Don Davis, Published February 17 2010
Lawmakers find hole in Pawlenty budget planST. PAUL – It took little time for Democrats and Republicans to find a
$387 million hole in Gov. Tim Pawlenty’s plan to plug a $1.2 billion budget gap.
Pawlenty said on Monday that money would be saved if funds in a federal health care reform bill are approved. However, on Tuesday fellow Republican U.S. Rep. John Kline, who serves a district east and south of the Twin Cities, said he has questions about whether that bill will win approval this year.
Kline is a top House Republican on health care and is due to meet Feb. 25 on the subject with President Barack Obama.
Pawlenty on Monday said that if the federal money does not come through, he would have to take another look at his budget cuts.
Ironically, while Pawlenty tells cities and counties they need to rely less on state funding, nearly a third of his budget fix relies on federal funds.
“I’ve never seen a budget that relies on something the federal government might do,” said Senate Majority Leader Larry Pogemiller, DFL-Minneapolis.
The federal money would replace state funds that pay for health care for some poor Minnesotans.
Also Tuesday, Democrats revealed that Pawlenty actually would cut higher education budgets $53 million instead of the $47 million he said a day earlier. The difference is that Pawlenty did not mention cuts in student financial aid in his Monday announcement.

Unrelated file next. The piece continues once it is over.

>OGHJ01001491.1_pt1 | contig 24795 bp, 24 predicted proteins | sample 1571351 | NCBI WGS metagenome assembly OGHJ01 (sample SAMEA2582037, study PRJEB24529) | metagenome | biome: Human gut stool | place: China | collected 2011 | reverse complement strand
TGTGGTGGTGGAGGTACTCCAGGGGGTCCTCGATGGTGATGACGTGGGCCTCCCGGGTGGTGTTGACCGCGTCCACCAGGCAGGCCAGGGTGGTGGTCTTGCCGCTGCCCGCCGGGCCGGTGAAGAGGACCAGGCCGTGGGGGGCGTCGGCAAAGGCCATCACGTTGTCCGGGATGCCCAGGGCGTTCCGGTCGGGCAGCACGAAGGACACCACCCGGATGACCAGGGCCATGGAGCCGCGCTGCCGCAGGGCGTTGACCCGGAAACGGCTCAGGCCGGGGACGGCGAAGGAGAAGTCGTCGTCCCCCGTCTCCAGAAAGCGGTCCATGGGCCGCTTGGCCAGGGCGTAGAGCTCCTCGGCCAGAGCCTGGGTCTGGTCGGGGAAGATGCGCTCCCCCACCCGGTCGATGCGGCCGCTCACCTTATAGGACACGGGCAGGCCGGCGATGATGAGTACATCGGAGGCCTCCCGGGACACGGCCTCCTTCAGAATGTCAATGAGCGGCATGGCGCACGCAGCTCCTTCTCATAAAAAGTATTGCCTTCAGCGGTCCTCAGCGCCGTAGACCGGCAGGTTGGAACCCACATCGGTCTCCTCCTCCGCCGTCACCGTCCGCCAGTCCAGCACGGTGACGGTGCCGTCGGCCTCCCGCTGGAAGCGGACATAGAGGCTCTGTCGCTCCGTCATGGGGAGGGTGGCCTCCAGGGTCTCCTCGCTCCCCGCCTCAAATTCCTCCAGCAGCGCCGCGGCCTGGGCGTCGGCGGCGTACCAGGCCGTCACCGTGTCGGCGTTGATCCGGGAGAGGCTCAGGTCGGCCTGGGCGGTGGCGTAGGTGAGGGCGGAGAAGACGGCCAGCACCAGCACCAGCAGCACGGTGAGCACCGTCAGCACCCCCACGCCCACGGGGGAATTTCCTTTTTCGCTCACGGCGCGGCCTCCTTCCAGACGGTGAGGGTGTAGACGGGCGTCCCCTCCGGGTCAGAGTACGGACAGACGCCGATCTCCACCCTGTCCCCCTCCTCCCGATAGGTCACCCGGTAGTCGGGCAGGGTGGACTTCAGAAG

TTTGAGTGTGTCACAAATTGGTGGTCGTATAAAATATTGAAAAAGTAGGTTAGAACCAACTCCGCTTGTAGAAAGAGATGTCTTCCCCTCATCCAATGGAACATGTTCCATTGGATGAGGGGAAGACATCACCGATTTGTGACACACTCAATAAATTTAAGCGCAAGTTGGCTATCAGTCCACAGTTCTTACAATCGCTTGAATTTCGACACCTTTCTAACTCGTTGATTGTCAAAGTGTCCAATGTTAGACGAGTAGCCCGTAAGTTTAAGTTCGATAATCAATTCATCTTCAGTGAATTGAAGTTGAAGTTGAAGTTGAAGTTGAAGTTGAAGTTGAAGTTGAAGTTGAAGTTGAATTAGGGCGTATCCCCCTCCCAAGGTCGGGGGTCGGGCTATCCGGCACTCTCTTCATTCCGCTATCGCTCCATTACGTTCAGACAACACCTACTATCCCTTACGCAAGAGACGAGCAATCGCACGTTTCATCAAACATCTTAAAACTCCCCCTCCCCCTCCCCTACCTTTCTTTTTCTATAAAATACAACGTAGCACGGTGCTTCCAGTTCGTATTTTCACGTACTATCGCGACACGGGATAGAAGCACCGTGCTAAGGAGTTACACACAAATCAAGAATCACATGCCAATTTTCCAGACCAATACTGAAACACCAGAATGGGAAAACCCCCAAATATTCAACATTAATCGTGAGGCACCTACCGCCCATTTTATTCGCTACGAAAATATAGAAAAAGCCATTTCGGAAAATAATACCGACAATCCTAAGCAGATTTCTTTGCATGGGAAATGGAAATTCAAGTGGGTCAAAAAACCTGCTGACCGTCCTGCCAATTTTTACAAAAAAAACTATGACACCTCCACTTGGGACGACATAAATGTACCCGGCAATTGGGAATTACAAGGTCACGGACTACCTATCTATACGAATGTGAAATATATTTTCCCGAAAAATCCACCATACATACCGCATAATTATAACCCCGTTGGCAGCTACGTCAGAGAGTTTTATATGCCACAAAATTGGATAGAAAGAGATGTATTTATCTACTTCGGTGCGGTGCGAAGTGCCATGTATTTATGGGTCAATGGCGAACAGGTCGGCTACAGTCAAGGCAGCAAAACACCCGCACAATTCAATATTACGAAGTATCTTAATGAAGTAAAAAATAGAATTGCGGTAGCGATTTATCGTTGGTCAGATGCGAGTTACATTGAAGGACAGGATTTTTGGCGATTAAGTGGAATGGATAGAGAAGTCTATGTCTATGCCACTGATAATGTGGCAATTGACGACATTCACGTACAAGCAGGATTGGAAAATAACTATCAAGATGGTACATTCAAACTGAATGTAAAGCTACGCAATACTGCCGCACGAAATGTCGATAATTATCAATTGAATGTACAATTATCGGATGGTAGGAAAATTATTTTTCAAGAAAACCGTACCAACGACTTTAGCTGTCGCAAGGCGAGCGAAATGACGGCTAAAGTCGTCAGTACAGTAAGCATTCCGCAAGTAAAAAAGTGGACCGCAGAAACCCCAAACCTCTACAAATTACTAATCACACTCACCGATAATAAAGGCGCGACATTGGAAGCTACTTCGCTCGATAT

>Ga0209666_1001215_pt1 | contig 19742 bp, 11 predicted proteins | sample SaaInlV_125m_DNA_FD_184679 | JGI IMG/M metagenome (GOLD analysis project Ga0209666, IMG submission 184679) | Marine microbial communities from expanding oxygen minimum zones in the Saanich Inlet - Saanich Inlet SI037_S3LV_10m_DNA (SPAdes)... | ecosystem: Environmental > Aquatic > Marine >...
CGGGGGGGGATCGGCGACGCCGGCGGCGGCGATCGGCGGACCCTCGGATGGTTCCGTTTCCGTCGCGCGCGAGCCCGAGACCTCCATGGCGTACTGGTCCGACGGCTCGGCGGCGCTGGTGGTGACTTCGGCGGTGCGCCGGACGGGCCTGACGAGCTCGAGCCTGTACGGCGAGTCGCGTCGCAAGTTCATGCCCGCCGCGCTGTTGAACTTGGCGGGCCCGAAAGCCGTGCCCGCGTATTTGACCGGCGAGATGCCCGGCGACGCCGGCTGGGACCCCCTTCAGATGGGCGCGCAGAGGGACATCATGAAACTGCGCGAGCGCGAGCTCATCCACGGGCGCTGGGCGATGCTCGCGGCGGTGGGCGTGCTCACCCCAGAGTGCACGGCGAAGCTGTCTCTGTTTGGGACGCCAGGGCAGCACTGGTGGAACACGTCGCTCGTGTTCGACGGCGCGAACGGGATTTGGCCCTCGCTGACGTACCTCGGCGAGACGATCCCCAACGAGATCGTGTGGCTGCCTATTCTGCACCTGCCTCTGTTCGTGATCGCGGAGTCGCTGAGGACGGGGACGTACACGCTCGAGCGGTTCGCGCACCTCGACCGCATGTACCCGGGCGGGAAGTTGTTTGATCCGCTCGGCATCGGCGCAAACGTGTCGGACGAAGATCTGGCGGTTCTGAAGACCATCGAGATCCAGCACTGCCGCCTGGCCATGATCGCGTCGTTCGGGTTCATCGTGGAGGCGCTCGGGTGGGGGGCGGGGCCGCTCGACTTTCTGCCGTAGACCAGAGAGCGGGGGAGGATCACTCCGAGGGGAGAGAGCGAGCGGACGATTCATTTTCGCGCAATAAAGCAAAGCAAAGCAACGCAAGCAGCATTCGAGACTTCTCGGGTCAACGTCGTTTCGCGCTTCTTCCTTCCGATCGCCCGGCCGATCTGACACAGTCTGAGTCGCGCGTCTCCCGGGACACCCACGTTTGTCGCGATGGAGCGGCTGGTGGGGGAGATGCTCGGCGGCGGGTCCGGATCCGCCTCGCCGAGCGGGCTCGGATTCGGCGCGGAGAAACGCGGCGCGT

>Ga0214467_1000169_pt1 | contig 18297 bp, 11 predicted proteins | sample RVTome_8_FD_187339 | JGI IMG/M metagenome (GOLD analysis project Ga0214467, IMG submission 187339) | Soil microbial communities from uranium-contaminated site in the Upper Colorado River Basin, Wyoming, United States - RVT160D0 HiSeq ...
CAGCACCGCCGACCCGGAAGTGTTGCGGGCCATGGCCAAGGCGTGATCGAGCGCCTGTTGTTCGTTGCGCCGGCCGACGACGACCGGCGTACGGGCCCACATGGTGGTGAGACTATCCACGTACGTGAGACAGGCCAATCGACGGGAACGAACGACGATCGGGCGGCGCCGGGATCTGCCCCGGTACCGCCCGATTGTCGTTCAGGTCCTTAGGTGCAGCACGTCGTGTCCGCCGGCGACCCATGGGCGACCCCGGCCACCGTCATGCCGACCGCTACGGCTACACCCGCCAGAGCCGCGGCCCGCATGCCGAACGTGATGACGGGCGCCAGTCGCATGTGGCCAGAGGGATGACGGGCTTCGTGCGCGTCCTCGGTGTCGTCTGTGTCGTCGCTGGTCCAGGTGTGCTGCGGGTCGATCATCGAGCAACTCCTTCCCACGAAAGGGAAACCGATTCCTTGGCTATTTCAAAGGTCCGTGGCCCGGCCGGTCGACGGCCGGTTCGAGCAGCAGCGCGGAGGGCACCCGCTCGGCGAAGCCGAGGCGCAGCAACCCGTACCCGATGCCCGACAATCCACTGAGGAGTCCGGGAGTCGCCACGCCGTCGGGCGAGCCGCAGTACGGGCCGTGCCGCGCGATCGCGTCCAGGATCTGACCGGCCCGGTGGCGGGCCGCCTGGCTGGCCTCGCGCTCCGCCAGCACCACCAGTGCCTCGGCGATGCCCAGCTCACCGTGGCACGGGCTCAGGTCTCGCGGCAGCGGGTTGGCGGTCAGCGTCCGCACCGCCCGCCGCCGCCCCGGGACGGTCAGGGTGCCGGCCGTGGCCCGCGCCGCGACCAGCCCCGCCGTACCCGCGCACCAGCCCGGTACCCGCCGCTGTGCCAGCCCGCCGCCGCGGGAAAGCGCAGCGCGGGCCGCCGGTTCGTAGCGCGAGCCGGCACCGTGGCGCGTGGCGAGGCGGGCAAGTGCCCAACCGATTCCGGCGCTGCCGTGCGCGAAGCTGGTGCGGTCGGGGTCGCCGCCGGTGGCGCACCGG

Democratic legislators looking into changes GOP Gov. Tim Pawlenty proposed Monday to plug a $1.2 billion gap in the state budget are finding problems.
Rep. Nora Slawik, DFL-Maplewood, said Pawlenty’s claim he is not cutting early childhood education is not right.
“Cutting early care and education programs by $6.5 million in 2011, and a proposed $26.2 million in the next biennium, put us almost right back to where we were in 2003,” Slawik said. “After drastic budget cuts then, many care providers were forced to cut staff or close their doors altogether.”
Slawik also said that Pawlenty’s proposed cuts could hurt the state’s chances to get federal funds.
On Tuesday, Senators approved moving the state primary election up to the second Tuesday in August, which would be Aug. 10 this year.
The proposal now awaits House approval.
The move was needed because Congress last year voted to require a 45-day absentee ballot period, and Minnesota’s September primary would not be far enough in advance of the November election.
Davis reports for Forum Communications Co.